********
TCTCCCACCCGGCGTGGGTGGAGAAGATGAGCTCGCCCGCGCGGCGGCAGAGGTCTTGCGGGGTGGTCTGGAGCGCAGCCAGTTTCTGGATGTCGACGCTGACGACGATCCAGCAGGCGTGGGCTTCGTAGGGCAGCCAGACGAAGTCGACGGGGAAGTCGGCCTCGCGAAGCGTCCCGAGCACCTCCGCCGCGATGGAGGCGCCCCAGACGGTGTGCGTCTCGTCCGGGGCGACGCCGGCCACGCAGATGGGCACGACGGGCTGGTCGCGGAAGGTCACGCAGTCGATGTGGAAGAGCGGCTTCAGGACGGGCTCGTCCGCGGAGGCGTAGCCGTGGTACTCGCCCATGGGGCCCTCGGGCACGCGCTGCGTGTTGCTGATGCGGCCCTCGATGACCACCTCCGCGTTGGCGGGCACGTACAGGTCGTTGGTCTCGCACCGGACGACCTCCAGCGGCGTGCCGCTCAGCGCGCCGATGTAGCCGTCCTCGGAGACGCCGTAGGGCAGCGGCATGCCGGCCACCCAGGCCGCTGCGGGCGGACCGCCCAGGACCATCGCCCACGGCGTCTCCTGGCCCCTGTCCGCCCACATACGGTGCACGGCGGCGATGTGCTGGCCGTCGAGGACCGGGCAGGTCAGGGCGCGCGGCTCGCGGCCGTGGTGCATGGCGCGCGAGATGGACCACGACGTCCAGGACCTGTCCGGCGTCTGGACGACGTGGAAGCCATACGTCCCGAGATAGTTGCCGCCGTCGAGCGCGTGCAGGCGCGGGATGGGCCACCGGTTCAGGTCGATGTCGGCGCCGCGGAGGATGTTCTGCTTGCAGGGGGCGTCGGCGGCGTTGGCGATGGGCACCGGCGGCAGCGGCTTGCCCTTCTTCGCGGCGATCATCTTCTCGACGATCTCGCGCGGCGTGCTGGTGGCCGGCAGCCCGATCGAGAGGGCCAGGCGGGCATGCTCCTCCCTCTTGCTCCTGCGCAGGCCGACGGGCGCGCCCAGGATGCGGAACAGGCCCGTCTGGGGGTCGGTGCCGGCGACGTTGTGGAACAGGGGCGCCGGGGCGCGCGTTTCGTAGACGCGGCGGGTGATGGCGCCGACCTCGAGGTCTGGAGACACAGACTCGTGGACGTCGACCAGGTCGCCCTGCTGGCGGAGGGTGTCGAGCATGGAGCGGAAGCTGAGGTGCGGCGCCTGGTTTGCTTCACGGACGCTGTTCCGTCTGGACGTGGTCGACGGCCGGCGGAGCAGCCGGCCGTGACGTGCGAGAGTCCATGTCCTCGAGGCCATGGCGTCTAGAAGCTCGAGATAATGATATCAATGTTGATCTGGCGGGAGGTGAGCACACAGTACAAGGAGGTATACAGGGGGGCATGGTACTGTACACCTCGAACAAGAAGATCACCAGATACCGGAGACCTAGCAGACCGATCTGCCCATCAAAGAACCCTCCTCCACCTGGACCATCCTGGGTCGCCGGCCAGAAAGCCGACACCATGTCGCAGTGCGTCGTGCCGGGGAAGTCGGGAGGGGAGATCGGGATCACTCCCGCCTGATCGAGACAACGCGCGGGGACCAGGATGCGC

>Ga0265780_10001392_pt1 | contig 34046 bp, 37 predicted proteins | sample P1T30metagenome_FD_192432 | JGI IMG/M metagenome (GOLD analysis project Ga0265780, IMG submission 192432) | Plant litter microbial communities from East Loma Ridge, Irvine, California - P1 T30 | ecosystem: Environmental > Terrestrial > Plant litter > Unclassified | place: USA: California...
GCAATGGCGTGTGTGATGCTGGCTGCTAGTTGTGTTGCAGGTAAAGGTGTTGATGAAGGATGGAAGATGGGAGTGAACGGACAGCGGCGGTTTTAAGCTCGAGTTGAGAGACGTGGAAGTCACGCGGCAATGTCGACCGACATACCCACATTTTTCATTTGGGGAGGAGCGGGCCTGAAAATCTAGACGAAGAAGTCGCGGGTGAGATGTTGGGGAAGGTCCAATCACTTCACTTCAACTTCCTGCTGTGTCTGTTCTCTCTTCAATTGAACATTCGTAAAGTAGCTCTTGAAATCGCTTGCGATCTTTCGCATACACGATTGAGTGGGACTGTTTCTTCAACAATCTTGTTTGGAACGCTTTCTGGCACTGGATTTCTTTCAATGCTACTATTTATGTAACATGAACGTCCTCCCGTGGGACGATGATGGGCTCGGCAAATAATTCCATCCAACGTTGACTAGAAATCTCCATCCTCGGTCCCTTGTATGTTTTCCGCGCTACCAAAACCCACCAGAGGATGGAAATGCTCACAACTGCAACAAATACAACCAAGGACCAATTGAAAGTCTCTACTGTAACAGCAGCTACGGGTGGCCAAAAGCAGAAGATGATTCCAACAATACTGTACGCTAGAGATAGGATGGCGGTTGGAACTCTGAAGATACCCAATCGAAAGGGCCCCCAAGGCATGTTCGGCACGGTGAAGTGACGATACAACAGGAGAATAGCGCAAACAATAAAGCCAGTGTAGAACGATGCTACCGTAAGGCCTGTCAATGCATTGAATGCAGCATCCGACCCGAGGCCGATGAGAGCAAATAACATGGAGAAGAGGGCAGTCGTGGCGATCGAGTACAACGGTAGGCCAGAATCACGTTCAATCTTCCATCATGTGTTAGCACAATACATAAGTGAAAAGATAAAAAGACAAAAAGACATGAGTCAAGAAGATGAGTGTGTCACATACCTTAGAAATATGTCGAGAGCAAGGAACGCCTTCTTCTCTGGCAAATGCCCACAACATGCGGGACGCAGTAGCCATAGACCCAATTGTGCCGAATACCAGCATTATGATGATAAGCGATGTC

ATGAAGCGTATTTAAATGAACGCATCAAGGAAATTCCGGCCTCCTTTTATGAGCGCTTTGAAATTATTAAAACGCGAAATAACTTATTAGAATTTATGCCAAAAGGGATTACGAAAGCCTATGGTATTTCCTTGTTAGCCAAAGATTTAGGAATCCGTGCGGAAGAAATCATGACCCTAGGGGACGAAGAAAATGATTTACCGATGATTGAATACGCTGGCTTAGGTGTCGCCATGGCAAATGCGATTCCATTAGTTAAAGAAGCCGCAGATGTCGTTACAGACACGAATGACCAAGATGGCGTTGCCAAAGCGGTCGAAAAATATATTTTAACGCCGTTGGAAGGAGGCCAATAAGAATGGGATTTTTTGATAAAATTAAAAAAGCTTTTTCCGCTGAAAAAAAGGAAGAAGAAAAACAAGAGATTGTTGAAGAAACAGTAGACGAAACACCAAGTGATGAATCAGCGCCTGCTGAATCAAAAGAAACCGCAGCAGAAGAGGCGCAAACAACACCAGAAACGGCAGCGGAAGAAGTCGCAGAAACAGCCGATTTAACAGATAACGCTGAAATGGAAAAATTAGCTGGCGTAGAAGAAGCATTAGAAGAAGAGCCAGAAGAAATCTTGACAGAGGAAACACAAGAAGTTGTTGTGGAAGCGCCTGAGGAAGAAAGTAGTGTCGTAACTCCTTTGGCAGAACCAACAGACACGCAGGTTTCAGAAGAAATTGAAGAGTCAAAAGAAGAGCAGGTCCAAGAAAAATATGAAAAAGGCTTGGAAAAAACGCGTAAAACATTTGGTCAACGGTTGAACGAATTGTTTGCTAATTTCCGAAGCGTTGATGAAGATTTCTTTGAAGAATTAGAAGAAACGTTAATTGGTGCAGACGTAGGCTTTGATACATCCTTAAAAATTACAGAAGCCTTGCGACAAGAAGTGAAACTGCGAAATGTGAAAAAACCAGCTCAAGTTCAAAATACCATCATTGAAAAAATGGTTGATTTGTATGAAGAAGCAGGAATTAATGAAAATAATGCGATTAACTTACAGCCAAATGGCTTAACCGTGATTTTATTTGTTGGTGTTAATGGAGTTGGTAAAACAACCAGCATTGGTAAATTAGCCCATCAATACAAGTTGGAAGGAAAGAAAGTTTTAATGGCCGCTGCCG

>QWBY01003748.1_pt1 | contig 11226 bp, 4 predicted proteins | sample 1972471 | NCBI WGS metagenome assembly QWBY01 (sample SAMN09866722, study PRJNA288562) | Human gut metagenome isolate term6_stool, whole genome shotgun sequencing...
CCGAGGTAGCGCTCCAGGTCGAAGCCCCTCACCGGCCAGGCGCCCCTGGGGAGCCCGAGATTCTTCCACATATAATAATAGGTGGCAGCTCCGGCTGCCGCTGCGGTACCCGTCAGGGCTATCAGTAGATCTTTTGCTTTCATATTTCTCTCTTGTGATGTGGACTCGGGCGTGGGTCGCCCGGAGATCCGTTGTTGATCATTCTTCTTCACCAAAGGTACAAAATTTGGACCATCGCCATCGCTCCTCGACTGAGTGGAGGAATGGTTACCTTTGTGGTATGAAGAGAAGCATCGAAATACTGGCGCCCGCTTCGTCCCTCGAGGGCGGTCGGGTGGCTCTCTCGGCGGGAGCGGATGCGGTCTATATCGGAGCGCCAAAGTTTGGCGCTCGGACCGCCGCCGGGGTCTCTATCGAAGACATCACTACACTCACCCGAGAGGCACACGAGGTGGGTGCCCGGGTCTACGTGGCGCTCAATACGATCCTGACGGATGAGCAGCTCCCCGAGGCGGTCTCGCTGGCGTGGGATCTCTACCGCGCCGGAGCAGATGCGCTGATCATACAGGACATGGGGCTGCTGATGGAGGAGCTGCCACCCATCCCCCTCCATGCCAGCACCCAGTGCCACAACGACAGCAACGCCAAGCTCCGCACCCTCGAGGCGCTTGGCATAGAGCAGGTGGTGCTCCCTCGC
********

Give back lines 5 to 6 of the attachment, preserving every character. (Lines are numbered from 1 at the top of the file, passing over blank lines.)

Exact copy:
>QWBY01003748.1_pt1 | contig 11226 bp, 4 predicted proteins | sample 1972471 | NCBI WGS metagenome assembly QWBY01 (sample SAMN09866722, study PRJNA288562) | Human gut metagenome isolate term6_stool, whole genome shotgun sequencing...
CCGAGGTAGCGCTCCAGGTCGAAGCCCCTCACCGGCCAGGCGCCCCTGGGGAGCCCGAGATTCTTCCACATATAATAATAGGTGGCAGCTCCGGCTGCCGCTGCGGTACCCGTCAGGGCTATCAGTAGATCTTTTGCTTTCATATTTCTCTCTTGTGATGTGGACTCGGGCGTGGGTCGCCCGGAGATCCGTTGTTGATCATTCTTCTTCACCAAAGGTACAAAATTTGGACCATCGCCATCGCTCCTCGACTGAGTGGAGGAATGGTTACCTTTGTGGTATGAAGAGAAGCATCGAAATACTGGCGCCCGCTTCGTCCCTCGAGGGCGGTCGGGTGGCTCTCTCGGCGGGAGCGGATGCGGTCTATATCGGAGCGCCAAAGTTTGGCGCTCGGACCGCCGCCGGGGTCTCTATCGAAGACATCACTACACTCACCCGAGAGGCACACGAGGTGGGTGCCCGGGTCTACGTGGCGCTCAATACGATCCTGACGGATGAGCAGCTCCCCGAGGCGGTCTCGCTGGCGTGGGATCTCTACCGCGCCGGAGCAGATGCGCTGATCATACAGGACATGGGGCTGCTGATGGAGGAGCTGCCACCCATCCCCCTCCATGCCAGCACCCAGTGCCACAACGACAGCAACGCCAAGCTCCGCACCCTCGAGGCGCTTGGCATAGAGCAGGTGGTGCTCCCTCGC